Christian Kallen, the producer, took a deep breath and went to work. Instead of using our hotel's monitored phone line to the States, he routed a line from his laptop to a Microsoft terminal in Canada, from which the stories and photos were dutifully forwarded for worldwide posting the next morning. Every day the tourism fellow forlornly told us we had not yet received clearance to transmit, and we'd nod our sad acquiescence. And every night we'd mojo the package to Canada.
Finally, Mariel arrived with her husband and two factotums who seemed to have no function other than to regale each other with tales of how to extract cash from errant ATMs. I was only too pleased to guide Hemingway and her entourage around Havana and introduce her to people and places of note, especially locations associated with her father's father. Each time we came to such a site, I would recount the conventional wisdom about it, then explain that the popular story was at odds with the historical record.
A sign at a famous restaurant, for instance, had supposedly been autographed by Ernest Hemingway, but this was a complete invention, fabricated by tourism officials after his death. He was said to have written "For Whom the Bell Tolls" at one hotel, when in fact he wrote most of the book at another hotel where he maintained a room to escape his growing popularity. When Hemingway's old sea captain, then 100 years old, was trotted out as the model for "The Old Man and the Sea," I noted that, as a letter from Hemingway to his editor Maxwell Perkins reveals, the real fisherman was someone else who had died early on, leaving the way open for this new public face. Mariel's husband grew increasingly annoyed as I punctured holes in the grand myth he had come to film. At one point, he leaned over from the back seat of our rented SUV. "Miller," he said with irritation, "shut up."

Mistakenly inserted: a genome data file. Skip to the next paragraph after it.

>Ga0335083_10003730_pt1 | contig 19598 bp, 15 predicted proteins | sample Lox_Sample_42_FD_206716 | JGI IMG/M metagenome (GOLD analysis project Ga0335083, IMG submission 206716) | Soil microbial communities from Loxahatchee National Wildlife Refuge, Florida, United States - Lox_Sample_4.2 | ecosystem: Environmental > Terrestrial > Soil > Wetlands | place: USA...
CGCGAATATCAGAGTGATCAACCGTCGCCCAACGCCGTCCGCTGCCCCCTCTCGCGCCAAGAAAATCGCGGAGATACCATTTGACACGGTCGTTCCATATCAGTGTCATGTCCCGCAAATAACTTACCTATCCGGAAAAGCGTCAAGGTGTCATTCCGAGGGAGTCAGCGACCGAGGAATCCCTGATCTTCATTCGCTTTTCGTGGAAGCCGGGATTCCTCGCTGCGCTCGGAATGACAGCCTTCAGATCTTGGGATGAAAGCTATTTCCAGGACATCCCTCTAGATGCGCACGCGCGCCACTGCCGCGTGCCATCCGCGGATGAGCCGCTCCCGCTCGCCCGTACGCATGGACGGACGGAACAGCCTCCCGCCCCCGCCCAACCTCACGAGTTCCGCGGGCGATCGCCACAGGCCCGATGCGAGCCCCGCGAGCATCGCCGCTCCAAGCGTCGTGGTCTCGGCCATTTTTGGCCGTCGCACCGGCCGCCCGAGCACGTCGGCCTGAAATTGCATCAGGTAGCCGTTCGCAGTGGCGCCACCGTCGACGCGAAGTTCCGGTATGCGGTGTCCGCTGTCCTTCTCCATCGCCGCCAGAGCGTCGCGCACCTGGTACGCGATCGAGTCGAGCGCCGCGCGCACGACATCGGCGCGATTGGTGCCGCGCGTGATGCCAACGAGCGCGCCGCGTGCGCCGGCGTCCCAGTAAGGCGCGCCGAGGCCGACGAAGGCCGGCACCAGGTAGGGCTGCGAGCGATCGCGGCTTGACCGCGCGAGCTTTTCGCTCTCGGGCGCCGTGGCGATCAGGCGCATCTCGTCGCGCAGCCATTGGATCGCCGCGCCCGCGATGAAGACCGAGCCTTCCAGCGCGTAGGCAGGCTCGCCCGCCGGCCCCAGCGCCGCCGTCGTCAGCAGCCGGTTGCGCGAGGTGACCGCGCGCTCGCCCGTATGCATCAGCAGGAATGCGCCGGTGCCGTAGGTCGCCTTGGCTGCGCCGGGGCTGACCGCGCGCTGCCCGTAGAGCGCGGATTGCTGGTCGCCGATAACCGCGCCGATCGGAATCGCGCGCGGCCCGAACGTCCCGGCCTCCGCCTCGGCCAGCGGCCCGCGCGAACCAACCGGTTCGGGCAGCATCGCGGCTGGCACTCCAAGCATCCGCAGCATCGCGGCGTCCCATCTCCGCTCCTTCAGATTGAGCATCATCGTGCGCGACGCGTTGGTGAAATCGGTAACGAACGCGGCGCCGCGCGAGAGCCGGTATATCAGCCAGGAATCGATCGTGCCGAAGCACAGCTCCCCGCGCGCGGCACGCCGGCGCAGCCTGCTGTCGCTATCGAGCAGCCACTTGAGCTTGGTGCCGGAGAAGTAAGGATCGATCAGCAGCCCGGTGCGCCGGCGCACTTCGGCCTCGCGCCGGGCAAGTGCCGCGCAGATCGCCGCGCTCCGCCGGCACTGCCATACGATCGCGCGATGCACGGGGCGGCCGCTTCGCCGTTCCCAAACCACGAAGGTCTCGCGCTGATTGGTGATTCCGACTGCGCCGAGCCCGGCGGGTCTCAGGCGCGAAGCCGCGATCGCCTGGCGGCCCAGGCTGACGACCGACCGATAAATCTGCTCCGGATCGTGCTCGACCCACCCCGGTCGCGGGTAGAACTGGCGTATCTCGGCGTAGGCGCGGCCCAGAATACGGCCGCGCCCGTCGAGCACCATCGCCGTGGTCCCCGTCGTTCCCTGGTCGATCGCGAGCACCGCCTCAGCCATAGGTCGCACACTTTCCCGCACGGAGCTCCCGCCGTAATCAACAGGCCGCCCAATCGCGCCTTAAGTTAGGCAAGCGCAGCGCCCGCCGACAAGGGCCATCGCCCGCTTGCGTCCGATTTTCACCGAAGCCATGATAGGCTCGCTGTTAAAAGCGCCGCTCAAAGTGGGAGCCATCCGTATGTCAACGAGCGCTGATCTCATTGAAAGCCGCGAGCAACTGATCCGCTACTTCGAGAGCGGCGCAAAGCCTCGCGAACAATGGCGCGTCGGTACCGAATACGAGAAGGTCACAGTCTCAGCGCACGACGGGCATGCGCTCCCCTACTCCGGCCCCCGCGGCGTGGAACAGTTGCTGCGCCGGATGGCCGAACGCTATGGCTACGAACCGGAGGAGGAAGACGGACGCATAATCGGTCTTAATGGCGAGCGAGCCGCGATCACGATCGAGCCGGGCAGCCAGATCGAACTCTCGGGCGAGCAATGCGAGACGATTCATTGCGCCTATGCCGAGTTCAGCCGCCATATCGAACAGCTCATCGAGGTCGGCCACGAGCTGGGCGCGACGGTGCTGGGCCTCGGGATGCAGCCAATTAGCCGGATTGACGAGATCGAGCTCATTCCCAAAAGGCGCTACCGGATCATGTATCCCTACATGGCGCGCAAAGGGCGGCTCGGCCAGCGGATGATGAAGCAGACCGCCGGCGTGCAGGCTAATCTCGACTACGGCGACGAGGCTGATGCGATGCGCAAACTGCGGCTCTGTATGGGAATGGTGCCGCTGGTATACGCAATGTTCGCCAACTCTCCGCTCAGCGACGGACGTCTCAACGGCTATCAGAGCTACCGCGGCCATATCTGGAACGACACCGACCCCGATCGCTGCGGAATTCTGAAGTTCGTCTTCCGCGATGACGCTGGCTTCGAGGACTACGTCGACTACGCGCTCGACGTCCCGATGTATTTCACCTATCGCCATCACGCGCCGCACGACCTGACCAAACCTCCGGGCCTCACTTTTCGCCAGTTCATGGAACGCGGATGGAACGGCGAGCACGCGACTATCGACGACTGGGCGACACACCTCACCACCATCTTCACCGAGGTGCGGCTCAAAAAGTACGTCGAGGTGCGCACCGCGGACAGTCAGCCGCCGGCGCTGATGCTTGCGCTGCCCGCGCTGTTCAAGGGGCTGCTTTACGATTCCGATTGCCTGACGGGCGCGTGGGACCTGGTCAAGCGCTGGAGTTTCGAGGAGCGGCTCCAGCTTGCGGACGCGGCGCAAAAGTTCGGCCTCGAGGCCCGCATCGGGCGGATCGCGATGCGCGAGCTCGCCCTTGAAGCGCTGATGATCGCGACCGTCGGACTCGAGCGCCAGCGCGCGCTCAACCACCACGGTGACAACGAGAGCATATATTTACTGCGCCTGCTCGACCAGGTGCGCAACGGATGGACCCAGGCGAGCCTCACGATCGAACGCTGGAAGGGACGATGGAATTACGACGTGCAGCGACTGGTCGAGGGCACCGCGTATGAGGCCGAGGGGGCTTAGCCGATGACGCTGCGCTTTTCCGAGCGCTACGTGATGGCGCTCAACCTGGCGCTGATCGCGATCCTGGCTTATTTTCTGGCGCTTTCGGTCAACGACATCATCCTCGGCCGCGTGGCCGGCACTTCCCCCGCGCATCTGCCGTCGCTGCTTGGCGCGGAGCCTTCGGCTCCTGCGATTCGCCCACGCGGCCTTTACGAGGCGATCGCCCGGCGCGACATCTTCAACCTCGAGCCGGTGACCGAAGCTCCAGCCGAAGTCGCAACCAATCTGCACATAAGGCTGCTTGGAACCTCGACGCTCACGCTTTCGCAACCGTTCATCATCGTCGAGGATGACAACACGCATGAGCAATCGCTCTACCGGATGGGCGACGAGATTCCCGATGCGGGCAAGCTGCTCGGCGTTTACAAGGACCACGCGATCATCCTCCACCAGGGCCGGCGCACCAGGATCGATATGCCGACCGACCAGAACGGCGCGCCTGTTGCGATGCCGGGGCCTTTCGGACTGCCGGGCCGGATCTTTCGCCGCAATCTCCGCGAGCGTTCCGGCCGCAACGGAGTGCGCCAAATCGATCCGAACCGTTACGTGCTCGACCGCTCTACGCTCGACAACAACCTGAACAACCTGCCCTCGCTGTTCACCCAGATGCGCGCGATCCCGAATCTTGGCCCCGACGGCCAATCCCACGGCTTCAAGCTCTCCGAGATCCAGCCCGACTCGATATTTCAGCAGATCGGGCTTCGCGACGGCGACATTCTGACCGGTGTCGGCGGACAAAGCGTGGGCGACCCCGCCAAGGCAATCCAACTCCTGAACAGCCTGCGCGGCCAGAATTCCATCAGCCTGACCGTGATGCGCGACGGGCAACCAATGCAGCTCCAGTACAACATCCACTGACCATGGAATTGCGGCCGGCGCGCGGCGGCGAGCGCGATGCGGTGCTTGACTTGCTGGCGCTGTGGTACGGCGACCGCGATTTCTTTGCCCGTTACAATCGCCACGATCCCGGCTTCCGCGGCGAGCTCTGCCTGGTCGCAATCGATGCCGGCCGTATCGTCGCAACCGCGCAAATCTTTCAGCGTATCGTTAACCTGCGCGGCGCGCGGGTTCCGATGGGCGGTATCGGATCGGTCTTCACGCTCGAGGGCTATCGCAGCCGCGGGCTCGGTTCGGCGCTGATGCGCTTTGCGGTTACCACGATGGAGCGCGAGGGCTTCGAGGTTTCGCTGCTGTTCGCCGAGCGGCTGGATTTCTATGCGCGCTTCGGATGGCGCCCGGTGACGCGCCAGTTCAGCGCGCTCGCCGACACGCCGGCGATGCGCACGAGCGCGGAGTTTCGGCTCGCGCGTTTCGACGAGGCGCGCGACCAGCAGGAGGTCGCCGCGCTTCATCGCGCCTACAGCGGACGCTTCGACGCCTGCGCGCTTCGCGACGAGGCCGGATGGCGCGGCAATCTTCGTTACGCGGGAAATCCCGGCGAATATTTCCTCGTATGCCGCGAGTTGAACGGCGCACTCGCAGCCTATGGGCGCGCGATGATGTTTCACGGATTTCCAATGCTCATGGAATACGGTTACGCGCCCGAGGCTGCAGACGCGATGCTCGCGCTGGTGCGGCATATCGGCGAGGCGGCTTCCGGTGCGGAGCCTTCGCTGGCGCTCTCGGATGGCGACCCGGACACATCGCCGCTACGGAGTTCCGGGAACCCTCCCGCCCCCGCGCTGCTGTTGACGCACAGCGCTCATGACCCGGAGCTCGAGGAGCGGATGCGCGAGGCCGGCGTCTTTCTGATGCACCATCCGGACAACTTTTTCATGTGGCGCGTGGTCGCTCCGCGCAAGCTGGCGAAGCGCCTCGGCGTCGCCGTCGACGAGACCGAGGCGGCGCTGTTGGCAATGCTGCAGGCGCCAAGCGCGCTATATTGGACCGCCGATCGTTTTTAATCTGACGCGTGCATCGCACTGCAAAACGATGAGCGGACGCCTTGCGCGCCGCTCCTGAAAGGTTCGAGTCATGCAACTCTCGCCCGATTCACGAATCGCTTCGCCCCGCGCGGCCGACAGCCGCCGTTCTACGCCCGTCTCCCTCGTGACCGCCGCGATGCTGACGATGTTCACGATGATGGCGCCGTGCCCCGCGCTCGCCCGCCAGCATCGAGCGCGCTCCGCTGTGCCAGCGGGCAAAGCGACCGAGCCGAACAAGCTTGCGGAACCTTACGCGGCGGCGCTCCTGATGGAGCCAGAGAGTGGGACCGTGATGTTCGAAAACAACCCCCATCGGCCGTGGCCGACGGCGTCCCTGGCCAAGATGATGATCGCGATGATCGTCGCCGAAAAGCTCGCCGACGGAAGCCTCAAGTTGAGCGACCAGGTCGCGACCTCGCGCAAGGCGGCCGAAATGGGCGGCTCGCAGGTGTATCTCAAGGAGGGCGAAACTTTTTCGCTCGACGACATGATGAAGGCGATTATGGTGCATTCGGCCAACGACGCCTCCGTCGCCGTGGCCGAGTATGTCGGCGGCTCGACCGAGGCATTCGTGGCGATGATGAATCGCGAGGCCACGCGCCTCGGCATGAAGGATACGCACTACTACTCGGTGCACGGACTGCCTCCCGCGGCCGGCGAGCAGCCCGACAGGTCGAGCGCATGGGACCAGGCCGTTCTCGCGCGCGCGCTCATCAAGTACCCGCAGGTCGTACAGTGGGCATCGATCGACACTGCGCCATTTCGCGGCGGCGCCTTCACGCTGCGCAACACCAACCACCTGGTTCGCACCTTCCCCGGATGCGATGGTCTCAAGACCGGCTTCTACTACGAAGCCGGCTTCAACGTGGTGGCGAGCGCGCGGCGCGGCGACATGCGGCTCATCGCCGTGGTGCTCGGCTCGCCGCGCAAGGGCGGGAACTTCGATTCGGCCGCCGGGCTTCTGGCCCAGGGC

We chartered a plane to fly to Santiago de Cuba, and when we arrived at the sanctuary at nearby El Cobre, Padre Pedro came to the chapel to greet us. I'd like to say he slowly opened a creaking mahogany box and carefully unwrapped a fringed silk tallit to produce the medallion. But no, Hemingway's celebrated Nobel Prize, which weighed almost half a pound, was stored in a large manila envelope.
Mariel knelt briefly and crossed herself, then received the medallion as the rest of the party watched from a distance. As interpreter, I discreetly stood a few feet back and to the side. Mariel held the precious medal, absorbing its essence. Then, as if a quarterback handing off to her halfback, she turned to her left and placed her grandfather's medallion in my hands.
After many books, through decades of writing, I had received the most hallowed honor in my profession, the Nobel Prize.
I do not know what followed. It seemed as if a ray of light had come through stained glass and struck me dumb. There was something heavy in my hands that reflected the sun, I know, but I'm not sure if I held it for five seconds or five minutes. I recall sweating profusely and wearing a goofy grin. Mariel's voice brought me out of the fog: "OK, Tom, that's enough." I handed the 1954 Nobel Prize in Literature back to her.
On our last day in Cuba, the tourism flack, utterly clueless about the previous week's daily postings, excitedly told us we would be allowed to transmit to Redmond that evening. To make him happy, we reprogrammed the laptop and did it his way.
Miller is the author of "Trading With the Enemy: A Yankee Travels Through Castro's Cuba" and the editor of "Travelers' Tales: Cuba." He has visited Cuba regularly for more than 20 years.